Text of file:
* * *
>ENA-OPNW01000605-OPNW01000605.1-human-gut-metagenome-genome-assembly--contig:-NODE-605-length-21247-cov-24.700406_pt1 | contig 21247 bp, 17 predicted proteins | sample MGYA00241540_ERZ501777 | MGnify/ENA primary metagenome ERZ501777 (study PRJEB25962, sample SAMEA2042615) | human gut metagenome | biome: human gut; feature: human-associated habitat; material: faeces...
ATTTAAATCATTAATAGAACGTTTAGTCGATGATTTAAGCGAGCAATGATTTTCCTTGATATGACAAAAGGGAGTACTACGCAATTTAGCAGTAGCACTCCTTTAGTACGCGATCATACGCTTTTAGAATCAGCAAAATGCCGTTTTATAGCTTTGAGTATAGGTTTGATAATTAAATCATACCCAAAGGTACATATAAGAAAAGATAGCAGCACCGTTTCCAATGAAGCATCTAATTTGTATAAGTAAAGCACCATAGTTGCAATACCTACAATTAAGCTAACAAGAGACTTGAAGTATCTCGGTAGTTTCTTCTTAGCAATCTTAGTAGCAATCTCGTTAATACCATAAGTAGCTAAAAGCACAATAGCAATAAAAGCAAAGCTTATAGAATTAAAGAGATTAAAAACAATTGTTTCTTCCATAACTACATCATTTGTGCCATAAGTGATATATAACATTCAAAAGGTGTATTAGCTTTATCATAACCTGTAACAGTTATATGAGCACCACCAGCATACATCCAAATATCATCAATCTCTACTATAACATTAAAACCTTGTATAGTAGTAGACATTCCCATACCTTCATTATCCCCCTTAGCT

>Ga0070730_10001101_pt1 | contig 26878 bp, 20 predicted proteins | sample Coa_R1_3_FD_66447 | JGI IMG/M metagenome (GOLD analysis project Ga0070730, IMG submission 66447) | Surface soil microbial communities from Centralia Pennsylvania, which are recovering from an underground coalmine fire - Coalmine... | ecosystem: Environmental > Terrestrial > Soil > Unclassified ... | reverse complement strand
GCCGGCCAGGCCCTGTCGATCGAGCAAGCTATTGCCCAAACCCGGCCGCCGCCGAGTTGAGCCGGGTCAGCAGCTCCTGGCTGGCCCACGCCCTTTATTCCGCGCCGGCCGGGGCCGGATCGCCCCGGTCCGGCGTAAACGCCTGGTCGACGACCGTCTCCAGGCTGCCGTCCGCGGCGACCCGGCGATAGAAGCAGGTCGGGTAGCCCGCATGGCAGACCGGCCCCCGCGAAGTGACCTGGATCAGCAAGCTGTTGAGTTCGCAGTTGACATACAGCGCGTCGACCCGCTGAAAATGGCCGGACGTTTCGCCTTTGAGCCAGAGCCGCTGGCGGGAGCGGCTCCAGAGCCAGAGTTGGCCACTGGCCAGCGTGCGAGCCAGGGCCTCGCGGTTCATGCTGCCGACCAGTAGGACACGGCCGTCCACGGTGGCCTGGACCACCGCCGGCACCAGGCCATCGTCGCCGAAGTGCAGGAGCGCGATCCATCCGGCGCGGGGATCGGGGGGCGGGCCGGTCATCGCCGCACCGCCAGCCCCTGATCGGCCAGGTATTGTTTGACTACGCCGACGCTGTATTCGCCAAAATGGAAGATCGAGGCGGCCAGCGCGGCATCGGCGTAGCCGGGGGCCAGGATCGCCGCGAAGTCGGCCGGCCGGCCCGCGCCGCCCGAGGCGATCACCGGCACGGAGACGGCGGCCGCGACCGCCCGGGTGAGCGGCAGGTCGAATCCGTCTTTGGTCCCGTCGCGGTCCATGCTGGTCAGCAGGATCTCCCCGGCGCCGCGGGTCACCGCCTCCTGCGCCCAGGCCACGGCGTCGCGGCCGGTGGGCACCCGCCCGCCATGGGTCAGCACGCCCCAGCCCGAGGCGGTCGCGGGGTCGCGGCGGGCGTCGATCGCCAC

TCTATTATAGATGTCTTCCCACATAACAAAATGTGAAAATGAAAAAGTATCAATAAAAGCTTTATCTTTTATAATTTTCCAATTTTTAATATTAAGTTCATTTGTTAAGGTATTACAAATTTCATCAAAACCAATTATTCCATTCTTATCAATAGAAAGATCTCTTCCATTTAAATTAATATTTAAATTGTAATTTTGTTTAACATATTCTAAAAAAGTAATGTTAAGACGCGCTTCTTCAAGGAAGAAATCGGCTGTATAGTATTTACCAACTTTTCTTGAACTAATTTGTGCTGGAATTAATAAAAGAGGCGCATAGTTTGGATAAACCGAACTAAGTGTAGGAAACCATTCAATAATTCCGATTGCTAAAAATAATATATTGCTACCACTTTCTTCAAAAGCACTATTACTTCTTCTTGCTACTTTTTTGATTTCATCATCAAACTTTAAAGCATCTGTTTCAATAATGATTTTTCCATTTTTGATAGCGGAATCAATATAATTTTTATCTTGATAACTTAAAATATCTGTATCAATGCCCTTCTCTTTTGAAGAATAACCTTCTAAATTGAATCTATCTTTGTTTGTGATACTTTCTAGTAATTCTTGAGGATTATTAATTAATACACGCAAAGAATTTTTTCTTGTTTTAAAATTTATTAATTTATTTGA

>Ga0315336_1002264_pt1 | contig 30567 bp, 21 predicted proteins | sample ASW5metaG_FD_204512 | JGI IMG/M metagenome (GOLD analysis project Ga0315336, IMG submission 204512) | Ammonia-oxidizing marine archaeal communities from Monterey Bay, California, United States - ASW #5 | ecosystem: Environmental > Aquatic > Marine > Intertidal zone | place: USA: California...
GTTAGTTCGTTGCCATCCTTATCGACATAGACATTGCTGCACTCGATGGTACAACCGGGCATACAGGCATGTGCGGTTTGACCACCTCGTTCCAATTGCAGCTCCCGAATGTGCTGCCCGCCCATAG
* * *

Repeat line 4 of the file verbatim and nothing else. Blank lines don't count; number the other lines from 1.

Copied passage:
GCCGGCCAGGCCCTGTCGATCGAGCAAGCTATTGCCCAAACCCGGCCGCCGCCGAGTTGAGCCGGGTCAGCAGCTCCTGGCTGGCCCACGCCCTTTATTCCGCGCCGGCCGGGGCCGGATCGCCCCGGTCCGGCGTAAACGCCTGGTCGACGACCGTCTCCAGGCTGCCGTCCGCGGCGACCCGGCGATAGAAGCAGGTCGGGTAGCCCGCATGGCAGACCGGCCCCCGCGAAGTGACCTGGATCAGCAAGCTGTTGAGTTCGCAGTTGACATACAGCGCGTCGACCCGCTGAAAATGGCCGGACGTTTCGCCTTTGAGCCAGAGCCGCTGGCGGGAGCGGCTCCAGAGCCAGAGTTGGCCACTGGCCAGCGTGCGAGCCAGGGCCTCGCGGTTCATGCTGCCGACCAGTAGGACACGGCCGTCCACGGTGGCCTGGACCACCGCCGGCACCAGGCCATCGTCGCCGAAGTGCAGGAGCGCGATCCATCCGGCGCGGGGATCGGGGGGCGGGCCGGTCATCGCCGCACCGCCAGCCCCTGATCGGCCAGGTATTGTTTGACTACGCCGACGCTGTATTCGCCAAAATGGAAGATCGAGGCGGCCAGCGCGGCATCGGCGTAGCCGGGGGCCAGGATCGCCGCGAAGTCGGCCGGCCGGCCCGCGCCGCCCGAGGCGATCACCGGCACGGAGACGGCGGCCGCGACCGCCCGGGTGAGCGGCAGGTCGAATCCGTCTTTGGTCCCGTCGCGGTCCATGCTGGTCAGCAGGATCTCCCCGGCGCCGCGGGTCACCGCCTCCTGCGCCCAGGCCACGGCGTCGCGGCCGGTGGGCACCCGCCCGCCATGGGTCAGCACGCCCCAGCCCGAGGCGGTCGCGGGGTCGCGGCGGGCGTCGATCGCCAC